Now we can see that there are a number of important age groups what stand out more than others. If we look at the 31 to 46 age range, in the first histogram we can see that there is not much change between each of the age bins. But when we look at the second histogram for the 25 bins for the same 21 to 34 age range we get a very different view of the data. In this second histogram we see that that the ages of the customers vary a lot. What does mean. Well it can mean lots of different things and it all depends on the business scenario. In our example we are looking at an electronic goods store. What we can deduce from this second histogram is that there are a small number of customers up to about age 23. Then there is an increase. Is this due to people having obtained their main job after school having some disposable income. This peak is followed by a drop off in customers followed by another peak, drop off, peak, drop off etc. Maybe we can build a profile of our customer based on their age just like what our financial organisations due to determine what products to sell to use based on our age and life stage.
Conclusions on the data
From this histogram we can maybe categorise the customers into the follow
• Early 20s – out of education, fist job, disposable income
• Late 20s to early 30s – settling down, own home
• Late 30s – maybe kids, so have less disposable income
• 40s – maybe people are trading up and need new equipment. Or maybe the kids have now turned into teenagers and are encouraging their parents to buy up todate equipment.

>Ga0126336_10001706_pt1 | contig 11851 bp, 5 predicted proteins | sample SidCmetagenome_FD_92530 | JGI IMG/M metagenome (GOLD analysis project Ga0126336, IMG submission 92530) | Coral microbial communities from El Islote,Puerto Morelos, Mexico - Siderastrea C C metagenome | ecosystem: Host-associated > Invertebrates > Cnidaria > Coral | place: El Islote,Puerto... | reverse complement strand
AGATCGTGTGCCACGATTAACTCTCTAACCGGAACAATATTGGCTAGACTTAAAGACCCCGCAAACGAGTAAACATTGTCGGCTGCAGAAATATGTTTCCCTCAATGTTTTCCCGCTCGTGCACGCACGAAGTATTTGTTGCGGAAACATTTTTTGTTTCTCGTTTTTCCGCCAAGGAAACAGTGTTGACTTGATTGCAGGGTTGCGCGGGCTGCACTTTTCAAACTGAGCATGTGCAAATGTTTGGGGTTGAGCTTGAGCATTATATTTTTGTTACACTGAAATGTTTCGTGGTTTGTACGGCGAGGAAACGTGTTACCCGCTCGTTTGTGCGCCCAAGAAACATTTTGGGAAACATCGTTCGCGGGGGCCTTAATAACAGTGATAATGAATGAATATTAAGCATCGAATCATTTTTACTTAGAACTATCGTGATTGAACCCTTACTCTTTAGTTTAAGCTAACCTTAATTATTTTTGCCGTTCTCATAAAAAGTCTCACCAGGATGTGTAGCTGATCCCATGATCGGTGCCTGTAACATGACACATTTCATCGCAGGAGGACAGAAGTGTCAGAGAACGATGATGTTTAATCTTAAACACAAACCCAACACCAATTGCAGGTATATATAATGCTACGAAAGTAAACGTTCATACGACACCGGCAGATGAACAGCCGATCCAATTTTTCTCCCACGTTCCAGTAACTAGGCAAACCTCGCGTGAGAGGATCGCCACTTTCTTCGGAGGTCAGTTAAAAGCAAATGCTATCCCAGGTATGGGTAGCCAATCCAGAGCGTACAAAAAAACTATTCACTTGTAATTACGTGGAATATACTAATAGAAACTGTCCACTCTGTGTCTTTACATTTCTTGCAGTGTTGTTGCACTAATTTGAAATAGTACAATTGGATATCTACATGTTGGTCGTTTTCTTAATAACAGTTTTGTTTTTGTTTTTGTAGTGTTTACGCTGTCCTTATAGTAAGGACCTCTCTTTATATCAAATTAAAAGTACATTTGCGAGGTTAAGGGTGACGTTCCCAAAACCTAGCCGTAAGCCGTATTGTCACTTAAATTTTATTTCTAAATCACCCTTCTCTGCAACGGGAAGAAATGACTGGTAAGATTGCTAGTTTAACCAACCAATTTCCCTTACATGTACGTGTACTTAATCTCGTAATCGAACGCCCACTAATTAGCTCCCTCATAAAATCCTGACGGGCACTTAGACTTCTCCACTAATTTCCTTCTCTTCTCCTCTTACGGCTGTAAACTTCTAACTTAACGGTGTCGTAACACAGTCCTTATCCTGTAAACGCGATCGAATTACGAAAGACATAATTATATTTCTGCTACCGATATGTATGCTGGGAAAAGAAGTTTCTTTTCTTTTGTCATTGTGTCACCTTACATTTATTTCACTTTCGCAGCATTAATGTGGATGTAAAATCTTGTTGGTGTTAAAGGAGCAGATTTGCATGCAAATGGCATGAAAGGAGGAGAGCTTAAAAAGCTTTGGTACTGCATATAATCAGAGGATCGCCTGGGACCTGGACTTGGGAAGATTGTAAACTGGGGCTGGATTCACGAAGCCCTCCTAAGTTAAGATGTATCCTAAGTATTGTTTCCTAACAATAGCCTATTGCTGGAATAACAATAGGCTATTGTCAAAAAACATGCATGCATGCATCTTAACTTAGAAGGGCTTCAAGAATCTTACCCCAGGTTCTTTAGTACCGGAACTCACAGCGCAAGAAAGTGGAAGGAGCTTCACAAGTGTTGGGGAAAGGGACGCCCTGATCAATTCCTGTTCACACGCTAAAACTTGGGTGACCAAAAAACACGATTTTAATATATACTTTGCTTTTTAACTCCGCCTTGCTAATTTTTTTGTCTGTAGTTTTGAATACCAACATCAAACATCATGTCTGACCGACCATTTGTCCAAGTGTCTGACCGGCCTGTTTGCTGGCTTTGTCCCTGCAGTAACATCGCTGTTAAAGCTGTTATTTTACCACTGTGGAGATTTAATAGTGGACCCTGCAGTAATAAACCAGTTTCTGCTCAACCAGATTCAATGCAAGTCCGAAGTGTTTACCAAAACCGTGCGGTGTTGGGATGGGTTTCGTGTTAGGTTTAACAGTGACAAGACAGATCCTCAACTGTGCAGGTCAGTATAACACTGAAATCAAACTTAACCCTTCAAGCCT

• Late 50s – These could be empty nesters where their children have left home, maybe setting up home by themselves and their parents are building things for their home. Or maybe the parents are treating themselves with new equipment as they have more disposable income
• 60s + – parents and grand-parents buying equipment for their children and grand-children. Or maybe we have very techie people who have just retired
• 70+ – we have a drop off here.
As you can see we can discover a lot in the day by changing the number of bins and examining the data. The important part of this examination is trying to relate what you are seeing from the graphical representation of the data on the screen, back to the type of business we are examining. A lot can be discovered but you will have to spend some time looking for it.
ODM 11gR2 Extra Data Exploration Functionality
In ODM 11gR2 we now have an extra feature for our data analysis feature. We can now produce the histograms that are grouped by one of the other attributes. Typically this would be the Target or Class attribute but you can also use it with the other attributes.
To set this extra feature, double click on the Explore Data node. The Group By drop down lets you to select the attribute you want to group the other attributes by.
Using our example data, the target variable is AFFINITY_CARD. Select this in the drop down and run the Explore Data node again. When you look at the newly generated histograms you will now see each bin has two colours. If you hover the mouse of each coloured part you will be able to get the number of records in each group. You can use other attributes, such as the CUST_GENDER, COUNTRY_NAME, etc. Only use the attributes where it would make sense to analyse the data by.
This is a powerful new feature that allows you to gain a deeper level of insight into the data you are analysing